But neither do I see these two incidents as confirmation of anything other than that Fitzpatrick’s life after the Outbreak was not straightforward. He mentioned the difficulties that being sacked created for himself and his new family – he may well have become an angry and bitter man who had difficulty controlling his anger. Nowadays we might discover he had post-traumatic stress disorder, or depression. What I think is entirely unjustified though is to weaponize these incidents against Fitzpatrick’s unblemished record from years earlier as a young Policeman, and claim they prove all the innuendo and lies that were spread  about him back them must be true after all. The claims against him need to be justified by evidence from the same time, not by ‘evidence’ dragged back from the future.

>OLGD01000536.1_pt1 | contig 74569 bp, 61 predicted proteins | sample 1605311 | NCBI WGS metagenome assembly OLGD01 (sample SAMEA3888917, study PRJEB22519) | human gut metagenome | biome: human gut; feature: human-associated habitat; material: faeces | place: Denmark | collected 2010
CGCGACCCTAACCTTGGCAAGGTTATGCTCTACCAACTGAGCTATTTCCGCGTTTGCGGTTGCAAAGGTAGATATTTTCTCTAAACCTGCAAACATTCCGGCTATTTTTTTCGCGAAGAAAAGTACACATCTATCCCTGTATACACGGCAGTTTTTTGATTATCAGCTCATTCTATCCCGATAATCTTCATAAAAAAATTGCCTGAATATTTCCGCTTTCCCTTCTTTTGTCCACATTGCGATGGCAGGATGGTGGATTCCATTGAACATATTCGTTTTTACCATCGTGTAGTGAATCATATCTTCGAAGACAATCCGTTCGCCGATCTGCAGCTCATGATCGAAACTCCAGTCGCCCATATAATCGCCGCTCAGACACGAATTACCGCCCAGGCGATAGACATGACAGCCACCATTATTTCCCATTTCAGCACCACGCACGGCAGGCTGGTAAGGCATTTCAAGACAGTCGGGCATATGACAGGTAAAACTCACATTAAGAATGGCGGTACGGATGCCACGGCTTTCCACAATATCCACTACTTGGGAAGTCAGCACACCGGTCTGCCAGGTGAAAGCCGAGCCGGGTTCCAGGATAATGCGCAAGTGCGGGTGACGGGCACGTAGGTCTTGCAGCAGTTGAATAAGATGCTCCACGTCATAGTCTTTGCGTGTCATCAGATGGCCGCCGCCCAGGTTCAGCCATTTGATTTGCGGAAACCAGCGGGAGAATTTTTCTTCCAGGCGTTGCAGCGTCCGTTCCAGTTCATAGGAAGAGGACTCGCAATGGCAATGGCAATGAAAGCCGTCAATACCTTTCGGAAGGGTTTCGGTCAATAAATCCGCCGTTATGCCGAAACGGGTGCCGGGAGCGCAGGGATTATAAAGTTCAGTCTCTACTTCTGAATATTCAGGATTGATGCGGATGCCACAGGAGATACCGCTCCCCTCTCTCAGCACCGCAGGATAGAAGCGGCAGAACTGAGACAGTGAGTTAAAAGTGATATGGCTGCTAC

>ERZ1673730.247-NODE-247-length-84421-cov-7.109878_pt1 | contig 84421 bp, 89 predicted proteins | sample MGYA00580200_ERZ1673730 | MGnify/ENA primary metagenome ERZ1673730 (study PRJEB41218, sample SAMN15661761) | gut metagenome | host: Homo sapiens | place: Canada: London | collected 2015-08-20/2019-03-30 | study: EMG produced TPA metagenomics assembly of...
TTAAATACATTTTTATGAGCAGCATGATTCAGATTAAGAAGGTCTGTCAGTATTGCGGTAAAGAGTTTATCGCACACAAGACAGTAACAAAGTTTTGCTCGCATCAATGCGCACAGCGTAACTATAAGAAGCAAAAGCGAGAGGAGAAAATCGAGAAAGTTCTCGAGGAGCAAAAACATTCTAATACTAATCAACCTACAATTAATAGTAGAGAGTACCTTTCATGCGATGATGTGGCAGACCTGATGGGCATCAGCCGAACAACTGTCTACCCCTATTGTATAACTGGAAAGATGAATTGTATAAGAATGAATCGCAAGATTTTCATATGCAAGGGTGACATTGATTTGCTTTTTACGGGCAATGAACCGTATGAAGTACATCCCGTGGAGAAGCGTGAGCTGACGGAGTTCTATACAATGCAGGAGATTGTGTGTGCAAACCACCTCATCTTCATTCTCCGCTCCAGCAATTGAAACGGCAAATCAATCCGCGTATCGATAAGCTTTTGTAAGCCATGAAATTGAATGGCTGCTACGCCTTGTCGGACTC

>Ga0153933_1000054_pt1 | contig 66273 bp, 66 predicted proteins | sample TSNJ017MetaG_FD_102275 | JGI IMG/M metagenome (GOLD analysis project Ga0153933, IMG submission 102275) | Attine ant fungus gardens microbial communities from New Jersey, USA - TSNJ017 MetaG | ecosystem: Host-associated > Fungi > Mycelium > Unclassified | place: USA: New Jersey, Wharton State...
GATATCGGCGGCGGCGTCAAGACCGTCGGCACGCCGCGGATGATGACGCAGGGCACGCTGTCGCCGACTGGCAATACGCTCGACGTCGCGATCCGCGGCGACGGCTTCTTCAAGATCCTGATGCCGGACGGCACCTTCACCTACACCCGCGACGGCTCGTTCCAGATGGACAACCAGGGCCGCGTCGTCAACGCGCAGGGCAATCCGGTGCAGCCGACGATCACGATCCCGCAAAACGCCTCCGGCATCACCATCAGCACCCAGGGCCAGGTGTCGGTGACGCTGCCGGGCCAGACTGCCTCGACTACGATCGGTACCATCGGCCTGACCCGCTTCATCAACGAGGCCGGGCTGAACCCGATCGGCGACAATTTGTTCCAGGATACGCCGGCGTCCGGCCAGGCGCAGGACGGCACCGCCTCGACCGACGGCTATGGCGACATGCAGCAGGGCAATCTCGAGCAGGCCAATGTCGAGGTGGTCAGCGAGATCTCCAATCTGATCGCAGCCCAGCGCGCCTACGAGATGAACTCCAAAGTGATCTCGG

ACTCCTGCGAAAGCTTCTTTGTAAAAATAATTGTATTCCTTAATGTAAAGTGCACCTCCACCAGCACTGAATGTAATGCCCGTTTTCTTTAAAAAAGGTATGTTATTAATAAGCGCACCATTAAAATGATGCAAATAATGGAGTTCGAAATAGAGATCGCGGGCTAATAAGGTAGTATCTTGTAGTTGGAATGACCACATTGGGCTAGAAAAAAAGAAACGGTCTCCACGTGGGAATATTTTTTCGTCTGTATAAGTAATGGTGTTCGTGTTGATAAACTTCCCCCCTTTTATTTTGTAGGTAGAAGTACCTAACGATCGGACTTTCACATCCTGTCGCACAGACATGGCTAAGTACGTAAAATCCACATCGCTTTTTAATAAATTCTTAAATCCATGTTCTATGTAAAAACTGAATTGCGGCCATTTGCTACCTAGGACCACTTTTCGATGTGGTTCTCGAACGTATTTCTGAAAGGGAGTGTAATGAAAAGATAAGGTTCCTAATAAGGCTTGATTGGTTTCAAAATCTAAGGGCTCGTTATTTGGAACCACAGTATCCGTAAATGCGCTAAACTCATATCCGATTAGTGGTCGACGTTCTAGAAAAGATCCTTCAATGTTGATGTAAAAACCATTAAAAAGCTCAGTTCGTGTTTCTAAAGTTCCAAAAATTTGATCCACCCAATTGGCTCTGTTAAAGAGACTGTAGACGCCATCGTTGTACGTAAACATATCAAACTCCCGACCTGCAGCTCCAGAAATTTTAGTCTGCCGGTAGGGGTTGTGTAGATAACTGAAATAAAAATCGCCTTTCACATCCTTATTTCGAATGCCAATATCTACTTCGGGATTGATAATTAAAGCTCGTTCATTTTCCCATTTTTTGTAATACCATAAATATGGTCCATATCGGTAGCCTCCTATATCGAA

So who exactly was he? That’s another  discussion altogether – and we will have it soon. 

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4 Replies to “Part VI : What we actually know about Fitzpatrick.”

  1. Hi Dee, only one quibble, where you say "so determined were some in the police to pin something on him that they finally got him for laughing after lights out in the hospital", that sounds far too conspiracy theory to me. The police hospital was a highly regulated environment. He was pinged 5 shillings for laughing after lights out. Hardly a major disturbance, but against regs, and so bad luck, he was fined for it. Nothing in that suggests that anyone was out to get him, surely! It is a total non-event that has been seized upon by Kelly enthusiasts looking for anything to smear Fitzpatrick with, and is utterly irrelevant to the Kelly outbreak. If anyone could be bothered they could pick a random sample of 50 police Records of Service from the same year and doubtless find an assortment of minor infractions. Talk about mountains out of mole-hills! That's like saying someone got a parking ticket so the authorities were out to ping them.